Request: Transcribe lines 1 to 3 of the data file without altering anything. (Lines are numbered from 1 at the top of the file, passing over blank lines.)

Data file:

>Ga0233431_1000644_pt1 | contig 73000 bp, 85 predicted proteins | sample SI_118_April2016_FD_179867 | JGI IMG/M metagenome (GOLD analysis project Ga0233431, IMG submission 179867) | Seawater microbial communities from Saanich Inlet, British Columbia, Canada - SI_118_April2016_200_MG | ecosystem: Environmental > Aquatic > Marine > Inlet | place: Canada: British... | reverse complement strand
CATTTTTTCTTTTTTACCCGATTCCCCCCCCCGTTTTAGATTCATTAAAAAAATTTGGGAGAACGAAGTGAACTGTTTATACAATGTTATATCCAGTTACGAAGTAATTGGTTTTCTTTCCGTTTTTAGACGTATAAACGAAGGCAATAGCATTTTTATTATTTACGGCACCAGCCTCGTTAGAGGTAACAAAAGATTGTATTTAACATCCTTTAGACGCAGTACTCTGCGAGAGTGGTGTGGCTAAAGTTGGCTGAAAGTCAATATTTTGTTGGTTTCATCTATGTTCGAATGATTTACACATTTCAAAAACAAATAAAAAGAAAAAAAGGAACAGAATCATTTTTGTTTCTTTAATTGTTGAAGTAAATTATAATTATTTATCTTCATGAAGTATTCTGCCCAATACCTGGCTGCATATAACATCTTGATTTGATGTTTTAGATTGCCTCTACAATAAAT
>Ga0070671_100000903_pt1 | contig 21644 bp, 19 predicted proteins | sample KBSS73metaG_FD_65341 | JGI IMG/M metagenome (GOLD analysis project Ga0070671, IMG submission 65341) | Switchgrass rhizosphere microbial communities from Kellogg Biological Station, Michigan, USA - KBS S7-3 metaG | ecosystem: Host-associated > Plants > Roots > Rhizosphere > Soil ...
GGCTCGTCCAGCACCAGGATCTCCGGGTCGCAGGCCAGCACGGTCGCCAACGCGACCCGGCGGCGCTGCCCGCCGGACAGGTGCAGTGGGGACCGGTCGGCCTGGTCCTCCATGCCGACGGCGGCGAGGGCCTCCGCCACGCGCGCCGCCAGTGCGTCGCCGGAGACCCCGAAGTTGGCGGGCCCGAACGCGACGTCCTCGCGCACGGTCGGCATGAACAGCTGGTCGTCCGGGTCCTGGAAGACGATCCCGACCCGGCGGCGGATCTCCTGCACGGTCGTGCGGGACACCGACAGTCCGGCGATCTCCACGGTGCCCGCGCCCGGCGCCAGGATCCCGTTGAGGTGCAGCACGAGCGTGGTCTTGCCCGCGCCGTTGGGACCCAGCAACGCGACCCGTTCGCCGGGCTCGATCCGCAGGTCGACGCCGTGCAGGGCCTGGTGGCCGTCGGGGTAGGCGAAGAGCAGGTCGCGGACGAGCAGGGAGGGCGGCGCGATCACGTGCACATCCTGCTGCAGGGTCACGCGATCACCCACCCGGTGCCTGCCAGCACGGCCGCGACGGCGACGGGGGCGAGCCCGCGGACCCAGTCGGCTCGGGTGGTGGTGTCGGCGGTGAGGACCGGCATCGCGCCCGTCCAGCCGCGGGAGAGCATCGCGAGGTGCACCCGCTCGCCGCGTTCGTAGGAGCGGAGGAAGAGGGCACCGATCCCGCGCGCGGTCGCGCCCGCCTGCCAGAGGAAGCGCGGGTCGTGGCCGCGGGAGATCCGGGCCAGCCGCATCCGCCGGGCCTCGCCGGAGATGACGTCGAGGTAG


>Ga0233431_1000644_pt1 | contig 73000 bp, 85 predicted proteins | sample SI_118_April2016_FD_179867 | JGI IMG/M metagenome (GOLD analysis project Ga0233431, IMG submission 179867) | Seawater microbial communities from Saanich Inlet, British Columbia, Canada - SI_118_April2016_200_MG | ecosystem: Environmental > Aquatic > Marine > Inlet | place: Canada: British... | reverse complement strand
CATTTTTTCTTTTTTACCCGATTCCCCCCCCCGTTTTAGATTCATTAAAAAAATTTGGGAGAACGAAGTGAACTGTTTATACAATGTTATATCCAGTTACGAAGTAATTGGTTTTCTTTCCGTTTTTAGACGTATAAACGAAGGCAATAGCATTTTTATTATTTACGGCACCAGCCTCGTTAGAGGTAACAAAAGATTGTATTTAACATCCTTTAGACGCAGTACTCTGCGAGAGTGGTGTGGCTAAAGTTGGCTGAAAGTCAATATTTTGTTGGTTTCATCTATGTTCGAATGATTTACACATTTCAAAAACAAATAAAAAGAAAAAAAGGAACAGAATCATTTTTGTTTCTTTAATTGTTGAAGTAAATTATAATTATTTATCTTCATGAAGTATTCTGCCCAATACCTGGCTGCATATAACATCTTGATTTGATGTTTTAGATTGCCTCTACAATAAAT
>Ga0070671_100000903_pt1 | contig 21644 bp, 19 predicted proteins | sample KBSS73metaG_FD_65341 | JGI IMG/M metagenome (GOLD analysis project Ga0070671, IMG submission 65341) | Switchgrass rhizosphere microbial communities from Kellogg Biological Station, Michigan, USA - KBS S7-3 metaG | ecosystem: Host-associated > Plants > Roots > Rhizosphere > Soil ...